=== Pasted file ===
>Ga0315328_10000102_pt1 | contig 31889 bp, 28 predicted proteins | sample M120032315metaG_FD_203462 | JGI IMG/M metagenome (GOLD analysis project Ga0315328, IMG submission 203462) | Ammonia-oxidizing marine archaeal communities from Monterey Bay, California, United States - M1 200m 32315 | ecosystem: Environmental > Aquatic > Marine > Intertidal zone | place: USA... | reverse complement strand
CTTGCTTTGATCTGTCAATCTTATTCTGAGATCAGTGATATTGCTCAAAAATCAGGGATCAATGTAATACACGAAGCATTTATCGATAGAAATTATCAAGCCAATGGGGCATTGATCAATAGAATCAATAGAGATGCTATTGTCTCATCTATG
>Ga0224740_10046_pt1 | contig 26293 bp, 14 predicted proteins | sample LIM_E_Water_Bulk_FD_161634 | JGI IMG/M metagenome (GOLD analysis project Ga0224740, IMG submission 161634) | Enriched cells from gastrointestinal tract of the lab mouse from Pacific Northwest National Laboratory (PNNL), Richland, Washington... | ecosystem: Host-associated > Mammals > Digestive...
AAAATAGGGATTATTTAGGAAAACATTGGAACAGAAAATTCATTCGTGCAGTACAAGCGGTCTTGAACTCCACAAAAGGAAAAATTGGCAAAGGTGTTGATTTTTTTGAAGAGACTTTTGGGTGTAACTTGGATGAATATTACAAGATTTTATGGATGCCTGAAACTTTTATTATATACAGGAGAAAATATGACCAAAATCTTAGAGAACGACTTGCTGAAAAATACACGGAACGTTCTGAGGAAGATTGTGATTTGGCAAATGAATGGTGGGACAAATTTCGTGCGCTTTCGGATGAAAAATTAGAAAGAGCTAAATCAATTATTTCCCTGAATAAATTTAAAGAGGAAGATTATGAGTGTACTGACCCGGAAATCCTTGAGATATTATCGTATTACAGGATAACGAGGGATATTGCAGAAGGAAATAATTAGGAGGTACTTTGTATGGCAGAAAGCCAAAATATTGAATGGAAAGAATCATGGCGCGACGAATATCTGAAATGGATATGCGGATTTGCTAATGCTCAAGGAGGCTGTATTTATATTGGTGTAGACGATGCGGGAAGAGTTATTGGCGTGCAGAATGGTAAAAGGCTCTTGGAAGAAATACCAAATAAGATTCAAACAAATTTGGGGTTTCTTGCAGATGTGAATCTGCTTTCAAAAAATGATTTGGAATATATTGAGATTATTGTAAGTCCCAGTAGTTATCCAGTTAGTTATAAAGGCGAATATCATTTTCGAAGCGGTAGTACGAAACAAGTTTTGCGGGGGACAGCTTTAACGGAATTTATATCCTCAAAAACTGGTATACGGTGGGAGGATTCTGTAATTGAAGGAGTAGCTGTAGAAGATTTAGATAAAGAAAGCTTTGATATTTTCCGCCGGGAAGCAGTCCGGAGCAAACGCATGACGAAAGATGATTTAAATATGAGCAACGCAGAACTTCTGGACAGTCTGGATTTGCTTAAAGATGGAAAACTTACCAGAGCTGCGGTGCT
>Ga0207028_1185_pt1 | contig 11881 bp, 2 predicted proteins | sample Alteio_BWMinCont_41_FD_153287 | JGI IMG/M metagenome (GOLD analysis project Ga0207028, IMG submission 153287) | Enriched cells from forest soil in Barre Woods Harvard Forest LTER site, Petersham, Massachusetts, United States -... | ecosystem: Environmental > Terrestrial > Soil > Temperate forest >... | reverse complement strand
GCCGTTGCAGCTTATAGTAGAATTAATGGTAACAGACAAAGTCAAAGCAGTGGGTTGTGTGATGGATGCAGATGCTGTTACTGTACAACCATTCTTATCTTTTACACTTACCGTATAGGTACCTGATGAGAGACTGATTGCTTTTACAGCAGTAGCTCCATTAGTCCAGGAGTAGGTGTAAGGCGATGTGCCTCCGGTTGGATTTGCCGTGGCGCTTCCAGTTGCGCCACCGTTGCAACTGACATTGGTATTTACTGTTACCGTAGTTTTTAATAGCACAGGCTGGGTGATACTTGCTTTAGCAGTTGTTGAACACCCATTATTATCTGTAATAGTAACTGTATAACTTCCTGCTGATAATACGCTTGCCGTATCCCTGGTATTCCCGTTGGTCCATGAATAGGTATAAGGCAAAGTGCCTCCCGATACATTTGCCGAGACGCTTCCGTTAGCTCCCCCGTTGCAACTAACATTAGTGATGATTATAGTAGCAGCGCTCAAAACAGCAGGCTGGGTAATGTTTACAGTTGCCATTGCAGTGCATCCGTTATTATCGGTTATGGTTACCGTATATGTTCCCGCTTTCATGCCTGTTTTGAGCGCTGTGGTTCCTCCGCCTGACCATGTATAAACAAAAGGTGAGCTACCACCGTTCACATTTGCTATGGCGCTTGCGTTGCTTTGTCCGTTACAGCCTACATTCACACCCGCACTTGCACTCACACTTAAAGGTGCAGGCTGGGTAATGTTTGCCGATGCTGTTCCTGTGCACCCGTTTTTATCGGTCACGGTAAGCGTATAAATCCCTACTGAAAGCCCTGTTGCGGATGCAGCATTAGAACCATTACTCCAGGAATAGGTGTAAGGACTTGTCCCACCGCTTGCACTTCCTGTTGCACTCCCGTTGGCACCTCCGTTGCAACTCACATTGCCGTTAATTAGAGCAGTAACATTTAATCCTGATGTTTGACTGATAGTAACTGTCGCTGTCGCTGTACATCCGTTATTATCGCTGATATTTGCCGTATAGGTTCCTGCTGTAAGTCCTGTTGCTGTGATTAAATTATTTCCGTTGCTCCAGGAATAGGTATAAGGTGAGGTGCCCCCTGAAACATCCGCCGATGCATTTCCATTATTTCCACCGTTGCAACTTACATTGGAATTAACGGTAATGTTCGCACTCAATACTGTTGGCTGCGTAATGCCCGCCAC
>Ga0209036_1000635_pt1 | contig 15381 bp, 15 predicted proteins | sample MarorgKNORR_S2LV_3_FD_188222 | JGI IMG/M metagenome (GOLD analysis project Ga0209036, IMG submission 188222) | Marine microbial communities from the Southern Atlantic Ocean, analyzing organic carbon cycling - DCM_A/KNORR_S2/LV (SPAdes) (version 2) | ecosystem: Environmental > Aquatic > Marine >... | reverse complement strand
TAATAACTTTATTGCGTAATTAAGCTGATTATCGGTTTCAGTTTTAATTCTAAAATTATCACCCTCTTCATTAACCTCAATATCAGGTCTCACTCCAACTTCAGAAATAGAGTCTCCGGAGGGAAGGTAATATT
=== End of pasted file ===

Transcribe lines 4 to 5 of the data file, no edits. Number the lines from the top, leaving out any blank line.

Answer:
AAAATAGGGATTATTTAGGAAAACATTGGAACAGAAAATTCATTCGTGCAGTACAAGCGGTCTTGAACTCCACAAAAGGAAAAATTGGCAAAGGTGTTGATTTTTTTGAAGAGACTTTTGGGTGTAACTTGGATGAATATTACAAGATTTTATGGATGCCTGAAACTTTTATTATATACAGGAGAAAATATGACCAAAATCTTAGAGAACGACTTGCTGAAAAATACACGGAACGTTCTGAGGAAGATTGTGATTTGGCAAATGAATGGTGGGACAAATTTCGTGCGCTTTCGGATGAAAAATTAGAAAGAGCTAAATCAATTATTTCCCTGAATAAATTTAAAGAGGAAGATTATGAGTGTACTGACCCGGAAATCCTTGAGATATTATCGTATTACAGGATAACGAGGGATATTGCAGAAGGAAATAATTAGGAGGTACTTTGTATGGCAGAAAGCCAAAATATTGAATGGAAAGAATCATGGCGCGACGAATATCTGAAATGGATATGCGGATTTGCTAATGCTCAAGGAGGCTGTATTTATATTGGTGTAGACGATGCGGGAAGAGTTATTGGCGTGCAGAATGGTAAAAGGCTCTTGGAAGAAATACCAAATAAGATTCAAACAAATTTGGGGTTTCTTGCAGATGTGAATCTGCTTTCAAAAAATGATTTGGAATATATTGAGATTATTGTAAGTCCCAGTAGTTATCCAGTTAGTTATAAAGGCGAATATCATTTTCGAAGCGGTAGTACGAAACAAGTTTTGCGGGGGACAGCTTTAACGGAATTTATATCCTCAAAAACTGGTATACGGTGGGAGGATTCTGTAATTGAAGGAGTAGCTGTAGAAGATTTAGATAAAGAAAGCTTTGATATTTTCCGCCGGGAAGCAGTCCGGAGCAAACGCATGACGAAAGATGATTTAAATATGAGCAACGCAGAACTTCTGGACAGTCTGGATTTGCTTAAAGATGGAAAACTTACCAGAGCTGCGGTGCT
>Ga0207028_1185_pt1 | contig 11881 bp, 2 predicted proteins | sample Alteio_BWMinCont_41_FD_153287 | JGI IMG/M metagenome (GOLD analysis project Ga0207028, IMG submission 153287) | Enriched cells from forest soil in Barre Woods Harvard Forest LTER site, Petersham, Massachusetts, United States -... | ecosystem: Environmental > Terrestrial > Soil > Temperate forest >... | reverse complement strand